Stocks rose Wednesday ahead of news on the U.S. economy to be released Wednesday from the Federal Reserve.
The Dow Jones Industrial Averagewas up more than 60 points, led by Alcoa , JP Morgan and AIG . Hewlett-Packard and Intel fell.
The S&P 500and Nasdaq also rose. TheCBOE Volatility Index, widely considered the best gauge of fear in the market, is down below 24.
All key S&P sectors were higher, led by financials, industrials and materials.
The brighter move was triggered at least in part as fears eased of a European sovereign debt crisis after the Portuguese government successfully raised 1.04 billion euros ($1.32 billion).
Tuesday marked the first losing session in five for theDow and the S&P 500. But the major averages are up 3 to 4.5 percent so far for September, which is unusual for September.
One reason the market is higher is that there are few sellers left, and lots of investors ready to buy stocks at the slightest hint of good news, said Keith Springer, president of Capital Financial Advisory Services.
"What you have is pent-up demand, or pent-up hope and optimism," Springer said. ".At the slightest hint of good news, you have people rushing in."
While the market was largely higher Wednesday, stocks of PC and semiconductor chip makers were under pressure from downgrades by UBS Securities. Among the downgrades, UBS cut Intel to "neutral" from "buy" citing weak demand for personal computers and price cuts in the fourth quarter. The brokerage also lowered its price target for Intel to $19.50 per share from $28 per share.
UBS also reportedly cut HP to "neutral" from "buy" as well.
But the brokerage reiterated its buy rating for Apple , and raised its price target for the tech company's stock to $350 per share from $340. UBS cited continued strong demand for Apple's iPad and the iPhone4.
In other tech news, Hewlett-Packard and Oracle shares were down a day after HPsued Oracle over the hiring of its ex-CEO Mark Hurd, sparking critical comments from Oracle.
And chipmaker Altera increased its guidance for third-quarter revenue growth.
In other corporate news, BPreleased an internal reporton the April blast on the Deepwater Horizon that blamed Transocean for missing danger signs and Halliburton for cementing the well improperly.
Meanwhile, Talbots sank after the women's clothing retailer posted lower-than-expected sales for the quarter, although the company beat earnings expectations. Sales fell 1.3 percent to $300.7 million, shy of the forecasted $313.9 million. Same-store-sales fell 1.4 percent.
Navistar's shares tumbled too after the truck maker reported sales that were less-than-expected. The company also cut its sales forecast for the year.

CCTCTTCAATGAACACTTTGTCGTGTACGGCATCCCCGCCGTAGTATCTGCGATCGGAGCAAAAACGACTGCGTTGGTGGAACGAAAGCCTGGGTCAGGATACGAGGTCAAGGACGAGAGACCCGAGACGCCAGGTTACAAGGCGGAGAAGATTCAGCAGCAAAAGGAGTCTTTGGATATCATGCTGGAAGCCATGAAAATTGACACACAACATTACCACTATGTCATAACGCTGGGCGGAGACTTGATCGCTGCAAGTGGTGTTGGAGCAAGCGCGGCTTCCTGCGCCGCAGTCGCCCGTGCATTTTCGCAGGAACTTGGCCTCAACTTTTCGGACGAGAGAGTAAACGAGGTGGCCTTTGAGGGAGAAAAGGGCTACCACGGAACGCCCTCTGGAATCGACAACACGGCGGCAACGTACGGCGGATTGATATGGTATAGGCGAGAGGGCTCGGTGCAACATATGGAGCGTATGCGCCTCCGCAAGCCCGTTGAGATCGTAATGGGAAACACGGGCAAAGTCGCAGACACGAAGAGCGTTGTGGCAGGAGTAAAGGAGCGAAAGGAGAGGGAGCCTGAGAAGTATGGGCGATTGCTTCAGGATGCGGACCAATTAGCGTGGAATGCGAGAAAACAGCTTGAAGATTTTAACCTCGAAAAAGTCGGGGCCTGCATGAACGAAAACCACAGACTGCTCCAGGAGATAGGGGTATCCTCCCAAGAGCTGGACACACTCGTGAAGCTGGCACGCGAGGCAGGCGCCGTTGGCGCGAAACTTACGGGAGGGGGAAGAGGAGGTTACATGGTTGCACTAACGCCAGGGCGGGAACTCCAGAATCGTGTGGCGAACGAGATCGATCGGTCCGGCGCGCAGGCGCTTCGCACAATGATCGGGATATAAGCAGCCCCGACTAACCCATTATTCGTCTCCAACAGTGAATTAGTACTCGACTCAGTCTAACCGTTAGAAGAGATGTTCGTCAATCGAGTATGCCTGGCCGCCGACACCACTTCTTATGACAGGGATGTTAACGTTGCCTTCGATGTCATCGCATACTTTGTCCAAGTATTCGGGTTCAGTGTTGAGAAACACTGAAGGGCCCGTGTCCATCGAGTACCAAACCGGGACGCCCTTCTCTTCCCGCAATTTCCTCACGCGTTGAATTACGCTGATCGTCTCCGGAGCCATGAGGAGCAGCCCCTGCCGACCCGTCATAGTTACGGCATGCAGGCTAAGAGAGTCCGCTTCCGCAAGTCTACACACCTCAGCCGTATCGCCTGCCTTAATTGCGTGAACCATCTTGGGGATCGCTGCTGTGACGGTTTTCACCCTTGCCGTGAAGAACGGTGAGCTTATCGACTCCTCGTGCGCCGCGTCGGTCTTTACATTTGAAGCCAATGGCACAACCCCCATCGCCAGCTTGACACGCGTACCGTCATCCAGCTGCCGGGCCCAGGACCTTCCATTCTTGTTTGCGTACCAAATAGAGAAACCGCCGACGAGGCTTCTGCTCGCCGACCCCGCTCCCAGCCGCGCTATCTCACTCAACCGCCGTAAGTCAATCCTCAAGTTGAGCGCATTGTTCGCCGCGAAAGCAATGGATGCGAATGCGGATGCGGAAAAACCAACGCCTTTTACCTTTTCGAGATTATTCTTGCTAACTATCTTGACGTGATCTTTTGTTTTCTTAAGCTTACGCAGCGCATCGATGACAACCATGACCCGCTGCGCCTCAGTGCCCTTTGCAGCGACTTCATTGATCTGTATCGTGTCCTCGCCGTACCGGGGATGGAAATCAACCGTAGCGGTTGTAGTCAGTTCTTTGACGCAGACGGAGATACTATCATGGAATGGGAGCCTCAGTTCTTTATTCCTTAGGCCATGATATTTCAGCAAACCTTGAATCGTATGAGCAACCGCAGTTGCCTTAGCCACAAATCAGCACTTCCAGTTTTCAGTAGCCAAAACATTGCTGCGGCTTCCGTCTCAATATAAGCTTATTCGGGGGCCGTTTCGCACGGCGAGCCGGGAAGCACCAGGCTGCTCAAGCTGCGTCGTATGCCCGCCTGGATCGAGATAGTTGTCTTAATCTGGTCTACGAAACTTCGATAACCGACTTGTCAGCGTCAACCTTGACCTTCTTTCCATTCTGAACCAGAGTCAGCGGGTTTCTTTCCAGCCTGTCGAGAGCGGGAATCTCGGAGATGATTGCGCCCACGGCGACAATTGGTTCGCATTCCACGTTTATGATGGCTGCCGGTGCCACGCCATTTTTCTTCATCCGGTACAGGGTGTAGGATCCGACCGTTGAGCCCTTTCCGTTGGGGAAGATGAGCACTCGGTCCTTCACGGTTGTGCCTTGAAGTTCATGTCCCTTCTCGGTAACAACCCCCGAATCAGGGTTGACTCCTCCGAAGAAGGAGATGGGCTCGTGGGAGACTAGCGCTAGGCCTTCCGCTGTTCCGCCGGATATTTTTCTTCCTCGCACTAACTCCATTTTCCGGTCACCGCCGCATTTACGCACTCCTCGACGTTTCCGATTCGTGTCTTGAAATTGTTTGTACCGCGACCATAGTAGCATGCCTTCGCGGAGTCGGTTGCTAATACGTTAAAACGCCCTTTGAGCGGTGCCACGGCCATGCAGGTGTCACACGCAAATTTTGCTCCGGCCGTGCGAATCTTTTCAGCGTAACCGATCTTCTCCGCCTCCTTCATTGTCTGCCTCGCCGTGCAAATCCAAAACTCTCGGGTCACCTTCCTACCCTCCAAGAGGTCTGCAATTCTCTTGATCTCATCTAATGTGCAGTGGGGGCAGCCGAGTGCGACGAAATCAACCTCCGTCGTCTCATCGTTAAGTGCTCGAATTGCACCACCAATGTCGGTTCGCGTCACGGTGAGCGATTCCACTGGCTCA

In merger and acquisitions news, Airgas rejected the latest offer from Air Products and Chemicals , saying the offered price of $65.50 was too low, according to Reuters. Glass Lewis, a proxy firm, advised Airgas shareholders on Tuesday to vote against the offer and support incumbent directors up for election to the board next week.
And shares of ZymoGenetics skyrocketed more than 80 percent after Bristol-Myers Squibb agreed to buy the biotechnology company for $9.75 per share, 84 percent above the company's closing price on Tuesday.
Tyco shares rose after the board of the diversified industrial company U.S. industrial conglomerate authorized a $1 billion stock buyback.
European shares were lower, with banks leading the declines as concerns over the strength of the sector continued. Attention is on Ireland,which extended guarantees to its banking industry and depositors.
On the economic front, applications to buy new homes rose 6.3 percent last week, the highest pace since May, but refinance applications dropped, leading to a total seasonally adjusted fall of 1.5 percent in loan requests, the Mortgage Bankers Associations reported Wednesday morning. Applications for new homes are still nearly 40 percent behind a year ago.
The main economic news of the day is the Federal Reserve's "beige book," a region-by-region assessment of the nation's economy, due out at 2 p.m. The government also will issue July consumer credit figures at 3 p.m. Economists are expecting outstanding credit to have dropped by $5.3 billion in July, following a decrease of $1.3 billion in June.
President Barak Obama travels to Cleveland Wednesday to gather support for billions of dollars in new business tax incentives and infrastructure spending. Some doubt the President can convince Congress to pass those measures ahead of the mid-term elections. Obama will also state his opposition to extending tax cuts for the wealthiest Americans.
Also on Wednesday, the U.S. Treasury will sell $21 billion in 10-year notes, with the results available shortly after 1 p.m. The Treasury is set to sell $13 billion in 30-year bonds Thursday.
And the weekly crude oil inventory report from the Energy Information Administration is due at 10:30 am.
On Tap This Week:
WEDNESDAY: 10-year note auction, Fed Beige Book release, Fed's Kocherlakota speaks, consumer credit
THURSDAY: New York Fashion Week begins, McDonald's August sales, weekly jobless claims, oil inventories, 30-year Treasury bond auction; after-the-bell earnings from National Semi
FRIDAY: Wholesale trade
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